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Since the latest crisis between Palestine and Israel started on 7 October 2023, questions have been raised about what impact the situation in the Middle East might have on Thailand's Deep South. Hara Shintaro writes about the reaction of the insurgent group BRN and other locals to the crisis, noting that it is unlikely the crisis in Palestine will affect the situation in Thailand's Deep South.

Since the latest crisis between Palestine and Israel started on 7 October 2023, some people who follow the conflict and the peace process in Patani (the southern border provinces of Thailand) have asked the author about what impact the situation in the Middle East might have on this region. Some of them expressed concern that the crisis would worsen the situation in Patani, or radicalise the local Malay Muslims to the extent that they might join the jihad in Palestine, or even espouse more extreme Islamic concepts such as global jihadism.   
The reactions of the local Muslims are most visible in Facebook activism, such as posting political messages or changing profile pictures to include symbols displaying sympathetic support for the Palestinians. Some public discussions or online forums by academics knowledgeable on the issue have also taken place. However, no concrete collective action has been taken so far in this area, such as a demonstration condemning Israel and/or expressing solidarity with Palestine.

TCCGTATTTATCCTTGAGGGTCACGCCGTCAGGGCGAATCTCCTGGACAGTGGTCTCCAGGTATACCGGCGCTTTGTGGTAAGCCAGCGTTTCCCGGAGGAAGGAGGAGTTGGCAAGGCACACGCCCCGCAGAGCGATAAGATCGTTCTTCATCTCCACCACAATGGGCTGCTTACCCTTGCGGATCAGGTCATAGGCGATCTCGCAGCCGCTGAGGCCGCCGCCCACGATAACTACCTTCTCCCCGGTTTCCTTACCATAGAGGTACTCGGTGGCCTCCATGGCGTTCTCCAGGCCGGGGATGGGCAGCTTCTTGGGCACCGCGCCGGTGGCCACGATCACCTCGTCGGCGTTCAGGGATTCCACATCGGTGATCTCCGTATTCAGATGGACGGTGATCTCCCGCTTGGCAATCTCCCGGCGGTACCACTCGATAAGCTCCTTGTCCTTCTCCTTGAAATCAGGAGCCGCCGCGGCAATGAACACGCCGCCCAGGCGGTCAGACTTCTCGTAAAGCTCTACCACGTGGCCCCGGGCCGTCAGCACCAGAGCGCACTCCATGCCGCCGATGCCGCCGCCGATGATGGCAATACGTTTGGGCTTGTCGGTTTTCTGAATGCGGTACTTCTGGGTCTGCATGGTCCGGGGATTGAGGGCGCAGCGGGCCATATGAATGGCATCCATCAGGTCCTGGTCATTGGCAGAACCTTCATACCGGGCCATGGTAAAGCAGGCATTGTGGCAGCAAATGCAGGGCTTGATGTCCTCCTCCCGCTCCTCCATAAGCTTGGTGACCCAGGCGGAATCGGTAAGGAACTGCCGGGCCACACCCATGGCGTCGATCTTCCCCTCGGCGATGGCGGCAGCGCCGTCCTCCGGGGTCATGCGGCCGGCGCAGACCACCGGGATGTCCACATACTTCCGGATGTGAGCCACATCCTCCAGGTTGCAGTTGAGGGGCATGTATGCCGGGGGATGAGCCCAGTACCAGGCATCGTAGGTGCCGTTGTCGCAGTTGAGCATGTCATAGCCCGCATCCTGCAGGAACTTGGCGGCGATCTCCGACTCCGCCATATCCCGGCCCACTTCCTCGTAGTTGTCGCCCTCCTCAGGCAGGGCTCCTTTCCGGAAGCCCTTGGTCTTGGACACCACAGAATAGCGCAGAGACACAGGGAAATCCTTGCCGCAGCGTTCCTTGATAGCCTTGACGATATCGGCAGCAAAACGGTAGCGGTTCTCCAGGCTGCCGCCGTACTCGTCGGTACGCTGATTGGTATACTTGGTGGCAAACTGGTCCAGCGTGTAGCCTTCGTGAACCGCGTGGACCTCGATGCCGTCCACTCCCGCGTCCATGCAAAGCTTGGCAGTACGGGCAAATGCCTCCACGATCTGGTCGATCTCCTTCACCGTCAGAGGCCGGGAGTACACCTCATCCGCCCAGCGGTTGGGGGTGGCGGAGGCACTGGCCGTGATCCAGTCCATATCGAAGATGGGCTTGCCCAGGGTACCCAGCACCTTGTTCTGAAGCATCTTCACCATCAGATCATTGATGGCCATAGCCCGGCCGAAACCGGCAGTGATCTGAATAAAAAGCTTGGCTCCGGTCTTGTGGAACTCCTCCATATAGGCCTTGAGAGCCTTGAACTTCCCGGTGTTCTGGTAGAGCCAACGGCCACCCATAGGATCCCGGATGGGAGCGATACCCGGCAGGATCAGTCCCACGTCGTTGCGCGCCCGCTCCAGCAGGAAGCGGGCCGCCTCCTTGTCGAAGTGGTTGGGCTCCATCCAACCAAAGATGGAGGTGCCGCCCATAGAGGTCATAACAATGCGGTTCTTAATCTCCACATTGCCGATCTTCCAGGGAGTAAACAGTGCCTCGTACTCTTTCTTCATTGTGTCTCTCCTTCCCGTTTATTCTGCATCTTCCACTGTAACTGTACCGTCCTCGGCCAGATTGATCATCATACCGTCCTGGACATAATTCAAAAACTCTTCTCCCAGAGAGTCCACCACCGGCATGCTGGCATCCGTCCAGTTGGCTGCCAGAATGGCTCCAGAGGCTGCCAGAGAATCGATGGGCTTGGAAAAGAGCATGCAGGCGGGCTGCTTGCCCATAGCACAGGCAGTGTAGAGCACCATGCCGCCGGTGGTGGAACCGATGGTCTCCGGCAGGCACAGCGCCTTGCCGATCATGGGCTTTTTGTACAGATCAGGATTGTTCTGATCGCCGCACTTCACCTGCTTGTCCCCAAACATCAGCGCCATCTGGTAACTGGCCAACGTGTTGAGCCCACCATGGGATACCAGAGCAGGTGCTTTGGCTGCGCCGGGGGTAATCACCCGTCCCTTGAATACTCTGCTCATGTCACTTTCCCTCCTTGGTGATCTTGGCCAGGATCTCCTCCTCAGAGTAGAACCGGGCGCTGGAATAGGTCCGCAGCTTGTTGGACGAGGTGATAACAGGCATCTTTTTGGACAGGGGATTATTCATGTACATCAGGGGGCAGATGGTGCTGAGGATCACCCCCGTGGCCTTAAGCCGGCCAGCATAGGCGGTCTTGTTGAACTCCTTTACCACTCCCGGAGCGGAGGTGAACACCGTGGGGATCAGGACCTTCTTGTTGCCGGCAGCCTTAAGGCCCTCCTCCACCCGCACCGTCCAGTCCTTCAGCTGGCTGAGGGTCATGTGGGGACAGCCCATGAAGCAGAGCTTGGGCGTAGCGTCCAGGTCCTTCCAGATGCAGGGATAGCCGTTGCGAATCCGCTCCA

The Information Department of BRN (Barisan Revolusi Nasional, the National Revolutionary Front), the most influential insurgent group in the region, released a YouTube clip on 12 October 2023, titled “Patani-Palestina: Bersatu Demi Keadilan dan Damai yang Hakiki (Patani-Palestine: Unite for the Sake of Justice and Genuine Peace)”[1] This is not the first time that BRN has issued such a statement. During the Israel-Palestine crisis in 2021, BRN also posted a video clip via YouTube on 26 May, called “BRN Mendukung Sikap Komuniti Antarabangsa dalam Mengakhiri Konflik Palestina-Israel (BRN Supports Efforts of the International Community to End the Palestine-Israel conflict)”.[2] These two clips contain almost identical messages. Both express staunch support for Palestinian brethren suffering the serious consequences of the conflict, condemn the atrocities committed by Israel, denounce colonisation and suppression as the root causes of the conflict, and call for the peace-loving international community to solve the problem urgently. Without any doubt, BRN’s empathy and solidarity with the Palestinians is genuine. At the same time, the armed group also tries to enhance the justification for their struggle by emphasising the similarities between Patani and Palestine: both Patani and Palestine have been colonised, and it is the right of the people in these colonised regions to stand up and fight against the colonisers. Therefore, the statement released in May 2021 ends with the following calls: “Free Palestine...Free Patani...Merdeka (Independence)! Merdeka! Merdeka!” The latest post closes with the following phrase: “Merdeka demi kedamaian (Independence for peace)”. Therefore the gist of these messages is: “BRN and Patani Malay Muslims stand by the Muslim brothers and sisters in Palestine because we are both colonised, and our fight against the colonisers (the Siamese in Patani and the Israelis in Palestine) is legitimate.”